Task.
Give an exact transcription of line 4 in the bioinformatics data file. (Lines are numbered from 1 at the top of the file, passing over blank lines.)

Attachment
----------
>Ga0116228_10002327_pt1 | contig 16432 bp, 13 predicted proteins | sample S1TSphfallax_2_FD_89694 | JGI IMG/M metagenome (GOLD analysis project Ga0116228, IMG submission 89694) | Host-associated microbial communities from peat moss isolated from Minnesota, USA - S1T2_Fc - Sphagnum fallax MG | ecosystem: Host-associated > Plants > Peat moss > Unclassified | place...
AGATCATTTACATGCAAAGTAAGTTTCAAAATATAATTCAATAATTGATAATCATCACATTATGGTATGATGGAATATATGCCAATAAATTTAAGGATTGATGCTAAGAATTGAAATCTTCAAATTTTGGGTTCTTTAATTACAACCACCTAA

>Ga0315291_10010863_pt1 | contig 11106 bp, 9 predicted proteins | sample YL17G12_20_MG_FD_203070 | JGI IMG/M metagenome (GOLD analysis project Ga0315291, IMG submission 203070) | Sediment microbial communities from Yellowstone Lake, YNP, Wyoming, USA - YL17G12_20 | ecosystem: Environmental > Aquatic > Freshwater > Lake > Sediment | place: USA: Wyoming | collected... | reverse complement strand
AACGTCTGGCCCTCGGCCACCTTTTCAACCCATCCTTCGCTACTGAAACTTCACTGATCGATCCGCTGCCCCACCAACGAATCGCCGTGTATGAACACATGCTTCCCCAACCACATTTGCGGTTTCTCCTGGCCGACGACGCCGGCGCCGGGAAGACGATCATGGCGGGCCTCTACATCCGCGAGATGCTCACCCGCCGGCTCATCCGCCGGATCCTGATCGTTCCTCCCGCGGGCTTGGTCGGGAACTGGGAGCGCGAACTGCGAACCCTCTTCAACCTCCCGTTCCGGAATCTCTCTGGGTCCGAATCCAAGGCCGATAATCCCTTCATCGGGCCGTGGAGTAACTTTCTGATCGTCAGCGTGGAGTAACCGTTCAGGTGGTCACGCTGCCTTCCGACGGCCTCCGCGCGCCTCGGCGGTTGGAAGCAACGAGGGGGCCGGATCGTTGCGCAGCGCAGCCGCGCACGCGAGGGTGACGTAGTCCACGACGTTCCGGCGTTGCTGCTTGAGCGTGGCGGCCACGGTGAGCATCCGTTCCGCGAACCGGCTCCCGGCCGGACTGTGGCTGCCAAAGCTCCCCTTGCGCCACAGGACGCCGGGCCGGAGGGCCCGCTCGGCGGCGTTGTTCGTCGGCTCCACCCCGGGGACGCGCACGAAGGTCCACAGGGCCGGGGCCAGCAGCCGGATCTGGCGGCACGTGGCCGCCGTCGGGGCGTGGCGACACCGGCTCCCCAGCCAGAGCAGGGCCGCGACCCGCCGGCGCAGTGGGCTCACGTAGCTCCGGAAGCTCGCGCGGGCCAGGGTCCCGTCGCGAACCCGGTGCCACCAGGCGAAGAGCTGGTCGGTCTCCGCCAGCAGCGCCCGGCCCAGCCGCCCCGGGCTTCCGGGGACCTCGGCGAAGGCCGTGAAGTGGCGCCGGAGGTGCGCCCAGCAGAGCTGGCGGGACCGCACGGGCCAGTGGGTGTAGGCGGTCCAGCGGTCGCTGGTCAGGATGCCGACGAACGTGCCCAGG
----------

AACGTCTGGCCCTCGGCCACCTTTTCAACCCATCCTTCGCTACTGAAACTTCACTGATCGATCCGCTGCCCCACCAACGAATCGCCGTGTATGAACACATGCTTCCCCAACCACATTTGCGGTTTCTCCTGGCCGACGACGCCGGCGCCGGGAAGACGATCATGGCGGGCCTCTACATCCGCGAGATGCTCACCCGCCGGCTCATCCGCCGGATCCTGATCGTTCCTCCCGCGGGCTTGGTCGGGAACTGGGAGCGCGAACTGCGAACCCTCTTCAACCTCCCGTTCCGGAATCTCTCTGGGTCCGAATCCAAGGCCGATAATCCCTTCATCGGGCCGTGGAGTAACTTTCTGATCGTCAGCGTGGAGTAACCGTTCAGGTGGTCACGCTGCCTTCCGACGGCCTCCGCGCGCCTCGGCGGTTGGAAGCAACGAGGGGGCCGGATCGTTGCGCAGCGCAGCCGCGCACGCGAGGGTGACGTAGTCCACGACGTTCCGGCGTTGCTGCTTGAGCGTGGCGGCCACGGTGAGCATCCGTTCCGCGAACCGGCTCCCGGCCGGACTGTGGCTGCCAAAGCTCCCCTTGCGCCACAGGACGCCGGGCCGGAGGGCCCGCTCGGCGGCGTTGTTCGTCGGCTCCACCCCGGGGACGCGCACGAAGGTCCACAGGGCCGGGGCCAGCAGCCGGATCTGGCGGCACGTGGCCGCCGTCGGGGCGTGGCGACACCGGCTCCCCAGCCAGAGCAGGGCCGCGACCCGCCGGCGCAGTGGGCTCACGTAGCTCCGGAAGCTCGCGCGGGCCAGGGTCCCGTCGCGAACCCGGTGCCACCAGGCGAAGAGCTGGTCGGTCTCCGCCAGCAGCGCCCGGCCCAGCCGCCCCGGGCTTCCGGGGACCTCGGCGAAGGCCGTGAAGTGGCGCCGGAGGTGCGCCCAGCAGAGCTGGCGGGACCGCACGGGCCAGTGGGTGTAGGCGGTCCAGCGGTCGCTGGTCAGGATGCCGACGAACGTGCCCAGG